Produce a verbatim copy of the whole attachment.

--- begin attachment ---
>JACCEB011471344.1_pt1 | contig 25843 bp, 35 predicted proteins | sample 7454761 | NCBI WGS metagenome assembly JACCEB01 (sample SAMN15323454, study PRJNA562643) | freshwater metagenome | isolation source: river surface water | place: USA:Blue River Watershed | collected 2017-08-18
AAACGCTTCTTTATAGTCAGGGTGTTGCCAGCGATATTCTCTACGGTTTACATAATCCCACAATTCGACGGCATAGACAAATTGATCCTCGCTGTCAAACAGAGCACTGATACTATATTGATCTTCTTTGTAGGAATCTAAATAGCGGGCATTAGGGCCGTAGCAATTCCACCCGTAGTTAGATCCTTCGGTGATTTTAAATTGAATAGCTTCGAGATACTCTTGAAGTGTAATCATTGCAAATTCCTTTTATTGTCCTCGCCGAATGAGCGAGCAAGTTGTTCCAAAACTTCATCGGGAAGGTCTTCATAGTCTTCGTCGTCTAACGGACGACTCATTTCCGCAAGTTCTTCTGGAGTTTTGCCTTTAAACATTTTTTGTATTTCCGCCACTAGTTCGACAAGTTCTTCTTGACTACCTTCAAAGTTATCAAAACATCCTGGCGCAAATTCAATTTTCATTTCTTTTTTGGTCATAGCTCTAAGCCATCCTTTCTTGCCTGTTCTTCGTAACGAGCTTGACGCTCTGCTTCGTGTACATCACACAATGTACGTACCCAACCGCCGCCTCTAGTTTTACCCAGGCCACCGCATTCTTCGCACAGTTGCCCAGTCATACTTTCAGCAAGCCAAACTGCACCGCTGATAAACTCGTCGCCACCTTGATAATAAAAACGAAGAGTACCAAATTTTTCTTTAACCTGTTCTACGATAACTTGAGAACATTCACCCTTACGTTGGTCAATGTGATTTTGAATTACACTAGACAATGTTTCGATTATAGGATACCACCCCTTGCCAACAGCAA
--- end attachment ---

>JACCEB011471344.1_pt1 | contig 25843 bp, 35 predicted proteins | sample 7454761 | NCBI WGS metagenome assembly JACCEB01 (sample SAMN15323454, study PRJNA562643) | freshwater metagenome | isolation source: river surface water | place: USA:Blue River Watershed | collected 2017-08-18
AAACGCTTCTTTATAGTCAGGGTGTTGCCAGCGATATTCTCTACGGTTTACATAATCCCACAATTCGACGGCATAGACAAATTGATCCTCGCTGTCAAACAGAGCACTGATACTATATTGATCTTCTTTGTAGGAATCTAAATAGCGGGCATTAGGGCCGTAGCAATTCCACCCGTAGTTAGATCCTTCGGTGATTTTAAATTGAATAGCTTCGAGATACTCTTGAAGTGTAATCATTGCAAATTCCTTTTATTGTCCTCGCCGAATGAGCGAGCAAGTTGTTCCAAAACTTCATCGGGAAGGTCTTCATAGTCTTCGTCGTCTAACGGACGACTCATTTCCGCAAGTTCTTCTGGAGTTTTGCCTTTAAACATTTTTTGTATTTCCGCCACTAGTTCGACAAGTTCTTCTTGACTACCTTCAAAGTTATCAAAACATCCTGGCGCAAATTCAATTTTCATTTCTTTTTTGGTCATAGCTCTAAGCCATCCTTTCTTGCCTGTTCTTCGTAACGAGCTTGACGCTCTGCTTCGTGTACATCACACAATGTACGTACCCAACCGCCGCCTCTAGTTTTACCCAGGCCACCGCATTCTTCGCACAGTTGCCCAGTCATACTTTCAGCAAGCCAAACTGCACCGCTGATAAACTCGTCGCCACCTTGATAATAAAAACGAAGAGTACCAAATTTTTCTTTAACCTGTTCTACGATAACTTGAGAACATTCACCCTTACGTTGGTCAATGTGATTTTGAATTACACTAGACAATGTTTCGATTATAGGATACCACCCCTTGCCAACAGCAA